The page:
Jordan’s King Abdullah II urged Palestinian Authority leader Mahmoud Abbas to work to calm spiraling tensions Wednesday, hours after Palestinian factions, backed by Abbas, called for violent demonstrations Friday over the Temple Mount.
In a phone call, the two leaders “stressed the importance of continuing coordination to bring the situation back to what it was before the outbreak of the crisis and ensure that the historical and legal status in the Holy Mosque is respected,” according to a statement carried by the Jordan’s Petra news agency.
The official Palestinian Wafa news agency said the two “agreed to unify efforts and maintain consultations.”
Earlier Wednesday, Abbas approved plans by the leaders of the Fatah Tanzim militia to organize mass demonstrations on Friday and in the days after. Meetings on Wednesday took place between representatives of various Palestinian factions at the office of Fatah deputy chairman Mahmoud al-Aloul. Jabal al-Mheissen, responsible for the Tanzim on the Fatah central committee, and former Palestinian intelligence chief Tawfik Tirawi were at the meetings, along with the heads of Fatah’s regional branches in the West Bank. Abbas, who was not present, approved the holding of the meetings, their content, and the decisions that were taken.
The Tanzim, an armed militia loosely affiliated with Fatah, was a key player in violent demonstrations at the start of the Second Intifada in 2000. Its leader then was Marwan Barghouti, who is serving five life terms in jail for orchestrating deadly terrorism during the Second Intifada.
Jordan, which acts as custodian of the Temple Mount and funds the Waqf Islamic trust that administers site, has played a key role amid the ongoing crisis, sparked after Israel installed metal detectors following an attack at the Mount on July 14 in which three terrorists used guns smuggled into the sacred compound to shoot dead two Israeli policemen guarding outside.
Israel early Tuesday removed the metal detectors and cameras, but Muslim leaders have vowed to continue protesting until all security measures, including metal railings at the Gate of the Tribes entrance to the site, are removed.
Israel’s decision to remove the detectors early Tuesday morning came after a flurry of diplomatic contacts between Jerusalem, Amman and Washington, which also resulted in the return of an Israeli guard who shot and killed two Jordanians at the Israeli Embassy in Amman after being attacked with a screwdriver.
Speaking to Sky News Arabic on Wednesday, Jordanian Foreign Minister Ayman Safadi said there had been some progress in resolving the dispute over security measures “but the issue remains unresolved.”
“The popular stance on the ground says that there is no solution other than to remove all the measures and obstacles that have been put in place,” he added. “Jordan wants calm, but knows that in order for calm to prevail, the solution must be accepted by the people.”
Earlier on Wednesday, Abbas’s Fatah party called on Palestinians to take to the streets in Jerusalem and the West Bank in protest of the new security measures at the holy site, urging a “day of rage.”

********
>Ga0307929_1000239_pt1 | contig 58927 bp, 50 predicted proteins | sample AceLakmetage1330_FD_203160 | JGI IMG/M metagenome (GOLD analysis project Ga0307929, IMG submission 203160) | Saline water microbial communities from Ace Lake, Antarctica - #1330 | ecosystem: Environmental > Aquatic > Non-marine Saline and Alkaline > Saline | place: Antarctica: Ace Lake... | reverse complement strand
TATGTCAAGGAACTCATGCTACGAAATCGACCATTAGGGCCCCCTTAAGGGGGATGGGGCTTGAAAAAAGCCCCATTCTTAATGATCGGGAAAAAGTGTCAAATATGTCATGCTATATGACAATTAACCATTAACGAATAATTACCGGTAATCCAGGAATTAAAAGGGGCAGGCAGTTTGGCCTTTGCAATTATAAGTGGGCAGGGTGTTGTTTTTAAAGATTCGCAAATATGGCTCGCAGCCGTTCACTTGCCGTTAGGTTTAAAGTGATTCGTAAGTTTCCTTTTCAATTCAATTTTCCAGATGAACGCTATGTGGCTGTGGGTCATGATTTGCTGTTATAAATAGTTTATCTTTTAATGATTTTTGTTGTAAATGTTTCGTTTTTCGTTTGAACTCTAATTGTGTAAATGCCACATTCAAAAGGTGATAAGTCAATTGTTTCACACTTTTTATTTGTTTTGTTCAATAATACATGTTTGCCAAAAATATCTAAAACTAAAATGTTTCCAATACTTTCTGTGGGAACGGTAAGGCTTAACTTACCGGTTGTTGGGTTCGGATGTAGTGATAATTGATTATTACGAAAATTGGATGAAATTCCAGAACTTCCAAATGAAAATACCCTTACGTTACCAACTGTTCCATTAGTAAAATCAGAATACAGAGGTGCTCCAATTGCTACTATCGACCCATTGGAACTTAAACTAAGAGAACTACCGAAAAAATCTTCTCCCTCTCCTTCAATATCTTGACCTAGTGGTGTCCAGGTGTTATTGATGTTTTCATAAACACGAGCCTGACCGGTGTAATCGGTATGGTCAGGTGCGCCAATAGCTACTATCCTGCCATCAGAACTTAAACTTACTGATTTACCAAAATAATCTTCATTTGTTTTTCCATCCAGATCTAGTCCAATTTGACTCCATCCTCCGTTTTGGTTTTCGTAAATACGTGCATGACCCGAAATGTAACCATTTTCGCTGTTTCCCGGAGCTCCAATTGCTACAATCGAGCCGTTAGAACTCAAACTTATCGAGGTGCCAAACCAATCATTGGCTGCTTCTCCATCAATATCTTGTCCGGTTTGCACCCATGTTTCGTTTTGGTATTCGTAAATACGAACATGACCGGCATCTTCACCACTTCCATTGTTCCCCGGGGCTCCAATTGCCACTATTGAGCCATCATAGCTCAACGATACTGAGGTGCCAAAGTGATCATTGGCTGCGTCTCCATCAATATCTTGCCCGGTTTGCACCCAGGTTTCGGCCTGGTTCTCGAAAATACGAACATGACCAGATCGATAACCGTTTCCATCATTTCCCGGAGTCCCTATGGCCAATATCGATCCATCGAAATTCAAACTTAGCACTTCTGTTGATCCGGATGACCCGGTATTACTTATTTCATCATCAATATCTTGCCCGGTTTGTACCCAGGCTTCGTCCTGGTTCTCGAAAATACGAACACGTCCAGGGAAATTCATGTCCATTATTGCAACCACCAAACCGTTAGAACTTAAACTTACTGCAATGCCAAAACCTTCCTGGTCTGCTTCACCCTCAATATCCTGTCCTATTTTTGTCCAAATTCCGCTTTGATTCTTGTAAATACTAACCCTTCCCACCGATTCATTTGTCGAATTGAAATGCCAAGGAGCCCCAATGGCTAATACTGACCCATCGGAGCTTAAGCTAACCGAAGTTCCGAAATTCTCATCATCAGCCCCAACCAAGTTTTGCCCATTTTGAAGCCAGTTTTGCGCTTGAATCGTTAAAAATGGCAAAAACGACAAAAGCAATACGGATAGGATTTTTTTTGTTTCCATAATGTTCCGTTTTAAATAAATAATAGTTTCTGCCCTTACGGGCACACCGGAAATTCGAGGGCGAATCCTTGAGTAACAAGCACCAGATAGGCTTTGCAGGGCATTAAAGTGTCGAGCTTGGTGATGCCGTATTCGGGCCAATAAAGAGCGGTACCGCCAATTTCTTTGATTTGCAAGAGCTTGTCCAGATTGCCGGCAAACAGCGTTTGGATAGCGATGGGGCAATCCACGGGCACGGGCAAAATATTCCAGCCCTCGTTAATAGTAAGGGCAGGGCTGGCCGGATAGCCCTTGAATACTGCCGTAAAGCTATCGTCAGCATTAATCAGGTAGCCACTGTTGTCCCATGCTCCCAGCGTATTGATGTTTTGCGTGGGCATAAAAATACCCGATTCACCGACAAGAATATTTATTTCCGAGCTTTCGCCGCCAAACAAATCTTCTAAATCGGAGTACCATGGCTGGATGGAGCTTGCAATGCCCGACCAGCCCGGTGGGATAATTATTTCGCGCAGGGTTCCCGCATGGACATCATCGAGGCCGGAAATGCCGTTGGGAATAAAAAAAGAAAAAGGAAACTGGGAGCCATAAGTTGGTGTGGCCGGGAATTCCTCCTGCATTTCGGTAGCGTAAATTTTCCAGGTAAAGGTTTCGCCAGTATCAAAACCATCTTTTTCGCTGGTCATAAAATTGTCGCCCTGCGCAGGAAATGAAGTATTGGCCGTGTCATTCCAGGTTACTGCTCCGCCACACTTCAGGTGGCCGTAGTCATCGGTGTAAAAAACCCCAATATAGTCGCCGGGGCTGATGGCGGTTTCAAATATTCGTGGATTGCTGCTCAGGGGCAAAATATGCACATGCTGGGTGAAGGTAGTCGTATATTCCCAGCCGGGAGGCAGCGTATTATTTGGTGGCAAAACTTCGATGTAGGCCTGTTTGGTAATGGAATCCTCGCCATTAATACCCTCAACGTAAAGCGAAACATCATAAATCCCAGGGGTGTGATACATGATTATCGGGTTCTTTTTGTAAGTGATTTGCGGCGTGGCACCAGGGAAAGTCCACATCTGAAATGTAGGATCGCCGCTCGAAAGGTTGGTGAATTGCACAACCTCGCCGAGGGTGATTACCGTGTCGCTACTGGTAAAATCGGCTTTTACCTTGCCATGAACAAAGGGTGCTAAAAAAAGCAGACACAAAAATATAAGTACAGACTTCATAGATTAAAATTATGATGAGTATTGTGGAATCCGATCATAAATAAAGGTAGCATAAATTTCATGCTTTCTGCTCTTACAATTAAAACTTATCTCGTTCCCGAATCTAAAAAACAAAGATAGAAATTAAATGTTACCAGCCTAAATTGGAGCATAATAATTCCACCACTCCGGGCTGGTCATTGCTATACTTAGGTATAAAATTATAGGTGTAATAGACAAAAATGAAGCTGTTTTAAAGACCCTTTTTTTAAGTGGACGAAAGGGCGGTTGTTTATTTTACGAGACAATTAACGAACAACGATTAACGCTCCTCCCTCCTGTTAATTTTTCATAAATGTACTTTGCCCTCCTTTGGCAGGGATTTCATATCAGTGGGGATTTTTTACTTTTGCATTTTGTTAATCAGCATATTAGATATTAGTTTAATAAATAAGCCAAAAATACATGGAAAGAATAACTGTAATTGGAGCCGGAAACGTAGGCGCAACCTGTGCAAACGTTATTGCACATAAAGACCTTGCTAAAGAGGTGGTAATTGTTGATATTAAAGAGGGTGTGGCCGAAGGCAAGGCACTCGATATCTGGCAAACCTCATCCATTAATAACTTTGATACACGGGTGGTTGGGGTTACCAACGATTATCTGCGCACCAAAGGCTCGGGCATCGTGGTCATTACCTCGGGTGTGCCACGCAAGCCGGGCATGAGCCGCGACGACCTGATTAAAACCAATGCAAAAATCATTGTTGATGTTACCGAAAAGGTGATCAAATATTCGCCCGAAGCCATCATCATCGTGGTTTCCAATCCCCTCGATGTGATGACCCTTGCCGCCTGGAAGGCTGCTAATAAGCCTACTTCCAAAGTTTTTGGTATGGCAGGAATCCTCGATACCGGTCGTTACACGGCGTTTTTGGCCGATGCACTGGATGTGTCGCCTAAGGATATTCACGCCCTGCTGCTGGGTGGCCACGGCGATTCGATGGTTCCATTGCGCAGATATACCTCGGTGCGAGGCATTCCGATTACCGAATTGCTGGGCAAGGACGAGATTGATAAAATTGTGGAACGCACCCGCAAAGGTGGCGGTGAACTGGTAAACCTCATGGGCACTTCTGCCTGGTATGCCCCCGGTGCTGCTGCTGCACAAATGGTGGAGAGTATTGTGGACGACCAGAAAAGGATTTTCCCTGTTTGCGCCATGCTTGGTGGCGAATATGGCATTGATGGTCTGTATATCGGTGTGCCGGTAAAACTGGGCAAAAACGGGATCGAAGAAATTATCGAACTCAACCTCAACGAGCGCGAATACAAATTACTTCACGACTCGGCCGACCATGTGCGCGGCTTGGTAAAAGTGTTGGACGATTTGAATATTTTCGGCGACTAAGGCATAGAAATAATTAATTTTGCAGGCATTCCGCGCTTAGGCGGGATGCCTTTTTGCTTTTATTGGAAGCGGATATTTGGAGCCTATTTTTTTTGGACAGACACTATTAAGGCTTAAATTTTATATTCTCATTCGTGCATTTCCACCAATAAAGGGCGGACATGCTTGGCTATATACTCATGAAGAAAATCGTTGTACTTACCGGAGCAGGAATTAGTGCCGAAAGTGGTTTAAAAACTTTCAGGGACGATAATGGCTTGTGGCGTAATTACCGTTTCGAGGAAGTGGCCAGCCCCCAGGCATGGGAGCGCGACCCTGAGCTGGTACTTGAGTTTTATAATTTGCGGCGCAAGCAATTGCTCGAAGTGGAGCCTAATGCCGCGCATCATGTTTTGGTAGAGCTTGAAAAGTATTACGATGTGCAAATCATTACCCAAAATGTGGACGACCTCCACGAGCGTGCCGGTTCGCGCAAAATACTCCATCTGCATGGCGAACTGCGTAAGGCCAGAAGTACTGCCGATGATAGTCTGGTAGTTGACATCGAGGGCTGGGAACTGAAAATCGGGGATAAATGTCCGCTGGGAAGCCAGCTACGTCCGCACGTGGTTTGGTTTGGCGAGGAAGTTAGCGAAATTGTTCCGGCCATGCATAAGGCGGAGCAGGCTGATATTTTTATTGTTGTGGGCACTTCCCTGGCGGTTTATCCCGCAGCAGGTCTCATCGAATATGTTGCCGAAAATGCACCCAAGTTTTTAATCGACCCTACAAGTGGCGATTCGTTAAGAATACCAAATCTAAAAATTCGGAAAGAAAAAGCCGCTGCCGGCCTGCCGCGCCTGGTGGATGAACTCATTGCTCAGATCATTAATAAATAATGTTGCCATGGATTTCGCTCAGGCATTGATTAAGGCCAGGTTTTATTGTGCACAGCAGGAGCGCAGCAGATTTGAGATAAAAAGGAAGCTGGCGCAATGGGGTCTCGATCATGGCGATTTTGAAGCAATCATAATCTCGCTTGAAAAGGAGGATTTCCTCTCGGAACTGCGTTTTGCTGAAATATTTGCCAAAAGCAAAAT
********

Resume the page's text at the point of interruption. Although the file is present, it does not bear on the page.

Leaders of Fatah’s Tanzim militia met with Palestinian officials to take part in planning mass demonstrations this Friday.
Fatah’s youth movement issued a statement calling on Palestinians to remain “steadfast” in the defense of Jerusalem, and called for widespread participation in planned protests on Friday.
Senior Fatah leaders called to conduct Friday prayers in public places — not in mosques, in protests at continued security measures at the Temple Mount — as well as general readiness and “escalating” protests “in all of Palestine as an [act of] victory for the blessed Al-Aqsa Mosque.”
Hamas also joined calls to ramp up protests against Israel, calling for a “day of rage” in the West Bank on Friday, to “respond to the ongoing events in order to deter Israel from continuing its violations against our people and holy places,” according to Channel 2.
Jordan’s King Abdullah II placed a phone call to Palestinian Authority leader Mahmoud Abbas on Wednesday, warning him to “respect the historical and legal reality” of the Temple Mount in Jerusalem, but the Hashemite monarch may done too little, too late.
The conversation followed calls by all factions of the Palestine Liberation Organization (PLO) – which is also headed by Abbas – urging Arabs to participate in the “day of rage” called for by the Palestinian Authority again this coming Friday, despite the removal of all security enhancements at the Temple Mount forced by Jordan and the United States.
This week’s “day of rage” will be led by Fatah’s military wing, Tanzim, headed by Marwan Barghouti. While Barghouti is serving five life sentences in an Israeli prison for his conviction on charges of masterminding the murders of five people he has, if anything, gained in popularity on the Arab street.
The Tanzim terrorist organization – which was tasked by the Palestinian Authority leadership with heading Friday’s ‘day of rage’ — was pivotal in launching the second intifada in September 2000.
In addition, the “Shabiba” group has vowed to expand the confrontation with Israeli forces, isolating Jewish communities and the roads leading to them in Judea and Samaria, and “opening all fronts, in villages, cities and refugee camps.”
Earlier in the day, the Gaza-based Hamas terrorist organization claimed “victory” in what it called the “battle over the Al-Aqsa Mosque.”
Hamas held a parade in Gaza to celebrate the removal of metal detectors Monday night from the entrances to the Temple Mount compound, along with all the security cameras.
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